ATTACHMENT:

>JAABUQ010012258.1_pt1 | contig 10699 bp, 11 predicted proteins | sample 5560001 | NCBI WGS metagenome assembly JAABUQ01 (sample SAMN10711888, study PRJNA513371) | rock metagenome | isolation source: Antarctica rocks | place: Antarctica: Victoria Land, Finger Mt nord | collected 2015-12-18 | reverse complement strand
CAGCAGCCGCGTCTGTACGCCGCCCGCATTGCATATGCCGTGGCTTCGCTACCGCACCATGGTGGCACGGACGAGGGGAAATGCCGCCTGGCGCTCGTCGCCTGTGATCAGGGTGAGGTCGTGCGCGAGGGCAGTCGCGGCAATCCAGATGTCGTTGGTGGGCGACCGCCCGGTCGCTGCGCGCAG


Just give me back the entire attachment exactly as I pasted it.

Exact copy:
>JAABUQ010012258.1_pt1 | contig 10699 bp, 11 predicted proteins | sample 5560001 | NCBI WGS metagenome assembly JAABUQ01 (sample SAMN10711888, study PRJNA513371) | rock metagenome | isolation source: Antarctica rocks | place: Antarctica: Victoria Land, Finger Mt nord | collected 2015-12-18 | reverse complement strand
CAGCAGCCGCGTCTGTACGCCGCCCGCATTGCATATGCCGTGGCTTCGCTACCGCACCATGGTGGCACGGACGAGGGGAAATGCCGCCTGGCGCTCGTCGCCTGTGATCAGGGTGAGGTCGTGCGCGAGGGCAGTCGCGGCAATCCAGATGTCGTTGGTGGGCGACCGCCCGGTCGCTGCGCGCAG